There are significant consequences when employee accountability is low. The most important, individual and corporate productivity fails to reach its true potential. These organizations are easy to spot because plans never get off the ground, agreed upon actions are not completed or commitments are not fulfilled. If people are not carrying their weight, others feel the burden of picking up the slack and begin to resent it. As a result, employee motivation and initiative is severely lacking, morale drops creating a culture that rewards mediocrity.
Human beings are teleologic—they are target seeking individuals. Working toward goals gives our lives meaning and purpose. Therefore, people (especially salespeople) inherently want to learn, grow and contribute to something meaningful. They even desire a healthy environment of discipline where they are held accountable reach their goals and those of their employer. When business professionals are not held to certain performance standards—effort relaxes, productivity declines and expectations are not met.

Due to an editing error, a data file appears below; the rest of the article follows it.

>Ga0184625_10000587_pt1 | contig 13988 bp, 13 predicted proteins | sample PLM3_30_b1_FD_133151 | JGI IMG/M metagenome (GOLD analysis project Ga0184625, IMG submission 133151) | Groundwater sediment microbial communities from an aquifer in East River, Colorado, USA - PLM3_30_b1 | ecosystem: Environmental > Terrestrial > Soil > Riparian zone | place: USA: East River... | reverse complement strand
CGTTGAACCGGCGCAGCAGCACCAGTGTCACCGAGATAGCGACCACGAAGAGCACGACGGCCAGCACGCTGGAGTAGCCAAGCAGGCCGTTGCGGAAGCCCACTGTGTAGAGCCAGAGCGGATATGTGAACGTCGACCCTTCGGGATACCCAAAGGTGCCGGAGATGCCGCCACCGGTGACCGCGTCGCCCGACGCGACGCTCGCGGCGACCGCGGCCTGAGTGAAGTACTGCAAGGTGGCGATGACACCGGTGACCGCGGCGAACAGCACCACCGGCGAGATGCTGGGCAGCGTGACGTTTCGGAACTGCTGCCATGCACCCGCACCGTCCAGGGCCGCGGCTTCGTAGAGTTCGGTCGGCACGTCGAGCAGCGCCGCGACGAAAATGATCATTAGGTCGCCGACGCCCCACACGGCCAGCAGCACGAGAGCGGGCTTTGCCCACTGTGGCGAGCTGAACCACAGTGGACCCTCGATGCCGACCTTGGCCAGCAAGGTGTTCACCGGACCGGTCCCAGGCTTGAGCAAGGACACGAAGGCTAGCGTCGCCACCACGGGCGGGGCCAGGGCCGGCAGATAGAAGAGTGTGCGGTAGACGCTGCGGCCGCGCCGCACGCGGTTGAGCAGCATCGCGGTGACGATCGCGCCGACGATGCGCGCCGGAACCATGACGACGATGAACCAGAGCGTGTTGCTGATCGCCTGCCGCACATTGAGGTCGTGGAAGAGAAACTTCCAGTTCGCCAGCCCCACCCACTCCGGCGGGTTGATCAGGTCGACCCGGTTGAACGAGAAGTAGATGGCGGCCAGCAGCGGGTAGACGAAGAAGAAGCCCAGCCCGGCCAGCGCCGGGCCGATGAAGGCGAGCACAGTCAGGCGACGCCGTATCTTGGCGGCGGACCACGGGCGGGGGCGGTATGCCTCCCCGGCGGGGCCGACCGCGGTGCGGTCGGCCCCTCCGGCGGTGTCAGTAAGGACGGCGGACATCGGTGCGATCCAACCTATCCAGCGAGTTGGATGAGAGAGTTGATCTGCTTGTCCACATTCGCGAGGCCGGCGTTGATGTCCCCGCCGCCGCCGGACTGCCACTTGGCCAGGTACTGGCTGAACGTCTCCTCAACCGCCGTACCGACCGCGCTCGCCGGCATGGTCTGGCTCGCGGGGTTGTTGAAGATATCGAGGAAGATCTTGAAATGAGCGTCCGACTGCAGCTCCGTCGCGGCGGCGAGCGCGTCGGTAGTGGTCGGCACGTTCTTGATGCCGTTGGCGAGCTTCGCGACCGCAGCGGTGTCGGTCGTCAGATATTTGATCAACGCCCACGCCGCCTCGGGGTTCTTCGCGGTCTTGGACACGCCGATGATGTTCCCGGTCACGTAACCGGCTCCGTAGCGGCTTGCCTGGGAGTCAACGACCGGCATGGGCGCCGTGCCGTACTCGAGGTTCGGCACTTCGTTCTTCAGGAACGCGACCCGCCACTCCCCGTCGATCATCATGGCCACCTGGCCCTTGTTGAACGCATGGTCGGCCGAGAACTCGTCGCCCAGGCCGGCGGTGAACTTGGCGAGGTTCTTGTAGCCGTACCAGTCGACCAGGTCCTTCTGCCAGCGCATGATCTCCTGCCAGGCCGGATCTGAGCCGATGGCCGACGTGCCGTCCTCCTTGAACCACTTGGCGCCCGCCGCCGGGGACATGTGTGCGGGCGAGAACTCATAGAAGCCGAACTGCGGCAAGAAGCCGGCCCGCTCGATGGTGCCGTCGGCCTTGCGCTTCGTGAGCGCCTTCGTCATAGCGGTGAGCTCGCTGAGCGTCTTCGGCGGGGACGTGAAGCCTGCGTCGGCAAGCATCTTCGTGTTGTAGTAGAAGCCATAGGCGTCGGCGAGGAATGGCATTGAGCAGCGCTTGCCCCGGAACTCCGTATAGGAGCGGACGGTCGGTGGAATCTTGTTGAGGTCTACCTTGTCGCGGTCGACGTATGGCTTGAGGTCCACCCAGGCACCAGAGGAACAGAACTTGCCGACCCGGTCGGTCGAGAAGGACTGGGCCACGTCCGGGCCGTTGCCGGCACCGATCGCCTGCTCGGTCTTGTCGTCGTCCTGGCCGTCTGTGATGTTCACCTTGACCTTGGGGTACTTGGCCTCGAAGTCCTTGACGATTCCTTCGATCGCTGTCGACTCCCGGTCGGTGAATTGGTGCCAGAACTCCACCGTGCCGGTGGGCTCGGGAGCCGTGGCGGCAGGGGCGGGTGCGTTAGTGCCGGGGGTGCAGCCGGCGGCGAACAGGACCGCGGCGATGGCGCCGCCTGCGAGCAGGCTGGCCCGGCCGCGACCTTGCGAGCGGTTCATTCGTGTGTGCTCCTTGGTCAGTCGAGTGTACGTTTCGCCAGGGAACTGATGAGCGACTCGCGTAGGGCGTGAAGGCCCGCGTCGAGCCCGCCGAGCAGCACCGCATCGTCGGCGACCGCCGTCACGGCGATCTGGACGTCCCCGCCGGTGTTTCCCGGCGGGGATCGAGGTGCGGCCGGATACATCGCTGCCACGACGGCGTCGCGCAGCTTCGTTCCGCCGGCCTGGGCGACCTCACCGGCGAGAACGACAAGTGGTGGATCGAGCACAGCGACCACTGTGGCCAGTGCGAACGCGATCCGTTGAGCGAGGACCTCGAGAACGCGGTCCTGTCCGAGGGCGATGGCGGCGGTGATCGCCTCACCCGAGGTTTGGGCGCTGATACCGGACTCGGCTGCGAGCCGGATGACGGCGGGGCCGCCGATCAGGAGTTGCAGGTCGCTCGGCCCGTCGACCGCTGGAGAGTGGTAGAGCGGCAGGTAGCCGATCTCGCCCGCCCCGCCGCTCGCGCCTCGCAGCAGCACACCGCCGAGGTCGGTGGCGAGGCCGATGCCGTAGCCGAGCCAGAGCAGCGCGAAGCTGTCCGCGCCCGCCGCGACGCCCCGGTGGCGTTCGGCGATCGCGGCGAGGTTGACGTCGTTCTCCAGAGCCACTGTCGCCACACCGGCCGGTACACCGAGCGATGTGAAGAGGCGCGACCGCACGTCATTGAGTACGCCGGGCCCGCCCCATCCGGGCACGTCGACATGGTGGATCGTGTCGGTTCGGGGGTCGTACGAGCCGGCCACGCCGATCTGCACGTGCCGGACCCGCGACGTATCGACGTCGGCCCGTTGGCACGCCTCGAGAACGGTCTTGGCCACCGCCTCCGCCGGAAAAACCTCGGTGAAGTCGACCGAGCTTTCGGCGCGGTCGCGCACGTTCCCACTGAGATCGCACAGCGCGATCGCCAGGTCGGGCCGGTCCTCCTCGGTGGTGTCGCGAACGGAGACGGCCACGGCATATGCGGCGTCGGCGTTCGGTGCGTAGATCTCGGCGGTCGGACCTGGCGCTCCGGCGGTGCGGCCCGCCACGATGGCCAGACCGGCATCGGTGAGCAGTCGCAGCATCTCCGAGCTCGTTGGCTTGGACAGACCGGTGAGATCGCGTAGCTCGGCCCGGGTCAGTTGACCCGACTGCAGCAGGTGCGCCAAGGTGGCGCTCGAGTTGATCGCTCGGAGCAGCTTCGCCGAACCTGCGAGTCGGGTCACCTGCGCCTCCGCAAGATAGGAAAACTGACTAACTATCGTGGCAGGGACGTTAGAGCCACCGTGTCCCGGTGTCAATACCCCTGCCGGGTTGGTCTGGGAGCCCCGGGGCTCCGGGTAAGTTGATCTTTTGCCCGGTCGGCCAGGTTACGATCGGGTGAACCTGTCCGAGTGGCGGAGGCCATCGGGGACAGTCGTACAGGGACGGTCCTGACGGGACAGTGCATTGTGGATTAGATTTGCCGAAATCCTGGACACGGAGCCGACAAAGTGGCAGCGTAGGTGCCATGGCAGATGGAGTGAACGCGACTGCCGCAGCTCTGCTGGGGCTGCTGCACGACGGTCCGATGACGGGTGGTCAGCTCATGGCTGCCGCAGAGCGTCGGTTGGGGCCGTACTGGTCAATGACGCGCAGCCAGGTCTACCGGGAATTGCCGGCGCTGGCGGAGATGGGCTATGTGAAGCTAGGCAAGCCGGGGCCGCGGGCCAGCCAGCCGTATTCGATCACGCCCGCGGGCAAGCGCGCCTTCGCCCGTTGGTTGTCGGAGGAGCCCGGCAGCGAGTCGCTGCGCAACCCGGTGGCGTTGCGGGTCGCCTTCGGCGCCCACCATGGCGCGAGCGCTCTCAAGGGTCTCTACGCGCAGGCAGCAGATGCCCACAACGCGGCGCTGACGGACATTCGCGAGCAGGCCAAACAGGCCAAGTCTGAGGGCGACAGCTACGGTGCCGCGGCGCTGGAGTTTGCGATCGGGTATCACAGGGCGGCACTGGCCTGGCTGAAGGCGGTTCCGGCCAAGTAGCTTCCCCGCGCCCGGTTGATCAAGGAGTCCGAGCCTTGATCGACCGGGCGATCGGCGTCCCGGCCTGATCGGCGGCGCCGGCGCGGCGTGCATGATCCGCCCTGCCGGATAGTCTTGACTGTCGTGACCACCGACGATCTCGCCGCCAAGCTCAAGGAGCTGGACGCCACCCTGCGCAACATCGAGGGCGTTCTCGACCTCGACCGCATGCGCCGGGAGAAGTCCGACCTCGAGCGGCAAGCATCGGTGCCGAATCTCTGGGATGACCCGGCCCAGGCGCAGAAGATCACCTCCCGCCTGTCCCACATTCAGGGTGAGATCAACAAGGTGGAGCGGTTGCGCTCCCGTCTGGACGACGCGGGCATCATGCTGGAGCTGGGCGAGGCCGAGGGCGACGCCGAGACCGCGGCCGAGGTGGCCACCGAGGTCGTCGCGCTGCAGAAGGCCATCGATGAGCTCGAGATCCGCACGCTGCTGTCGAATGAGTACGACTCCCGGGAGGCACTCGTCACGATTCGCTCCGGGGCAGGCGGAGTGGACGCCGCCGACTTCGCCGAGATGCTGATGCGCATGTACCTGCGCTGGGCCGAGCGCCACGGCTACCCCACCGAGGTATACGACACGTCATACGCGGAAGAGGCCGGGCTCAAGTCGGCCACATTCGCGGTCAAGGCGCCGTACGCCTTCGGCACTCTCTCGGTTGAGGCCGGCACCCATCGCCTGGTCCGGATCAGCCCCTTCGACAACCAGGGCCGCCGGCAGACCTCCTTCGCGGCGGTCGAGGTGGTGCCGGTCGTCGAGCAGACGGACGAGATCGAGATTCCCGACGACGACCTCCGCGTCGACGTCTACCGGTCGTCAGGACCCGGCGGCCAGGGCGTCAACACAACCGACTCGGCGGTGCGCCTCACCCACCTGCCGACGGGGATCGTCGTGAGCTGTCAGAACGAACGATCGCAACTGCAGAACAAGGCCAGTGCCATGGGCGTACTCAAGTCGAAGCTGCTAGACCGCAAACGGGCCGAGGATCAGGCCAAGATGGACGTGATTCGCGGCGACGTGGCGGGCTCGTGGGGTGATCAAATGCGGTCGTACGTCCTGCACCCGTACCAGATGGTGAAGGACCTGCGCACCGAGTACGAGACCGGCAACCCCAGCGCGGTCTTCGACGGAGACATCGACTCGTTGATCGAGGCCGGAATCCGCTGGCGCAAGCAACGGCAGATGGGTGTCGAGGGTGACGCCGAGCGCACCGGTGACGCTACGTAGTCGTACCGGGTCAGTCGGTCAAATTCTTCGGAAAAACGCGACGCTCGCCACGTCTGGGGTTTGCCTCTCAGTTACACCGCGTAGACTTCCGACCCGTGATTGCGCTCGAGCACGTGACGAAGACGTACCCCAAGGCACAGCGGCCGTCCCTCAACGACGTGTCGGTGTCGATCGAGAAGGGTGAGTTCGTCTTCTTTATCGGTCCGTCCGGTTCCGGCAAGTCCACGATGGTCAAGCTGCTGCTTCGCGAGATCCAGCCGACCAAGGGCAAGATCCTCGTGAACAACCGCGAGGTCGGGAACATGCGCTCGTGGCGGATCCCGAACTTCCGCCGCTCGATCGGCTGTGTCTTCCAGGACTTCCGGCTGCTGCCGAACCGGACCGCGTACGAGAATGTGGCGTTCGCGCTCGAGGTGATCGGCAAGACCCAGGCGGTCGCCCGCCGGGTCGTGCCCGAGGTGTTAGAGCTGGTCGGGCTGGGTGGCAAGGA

Managers are often unclear on how to hold people accountable—they tend to be too harsh or too soft. As a result, they tend to shy away from demanding their employees keep their commitments because they are afraid or want to avoid confrontation. They believe, if they press — people will quit or undermine their efforts. The most common reason managers fail to hold their people accountable is they value popularity over being effective.
Somewhere along the line, bosses adopted the misconception that good management means being “friends” with subordinates. They believe that if they can get their teams to like them enough—they will work harder for them. Yet, this could not be farther from the truth. The most effective leaders are trusted first then respected. How much would you trust and respect a supervisor for allowing you to get away with mediocrity when you were actually wired for greatness?!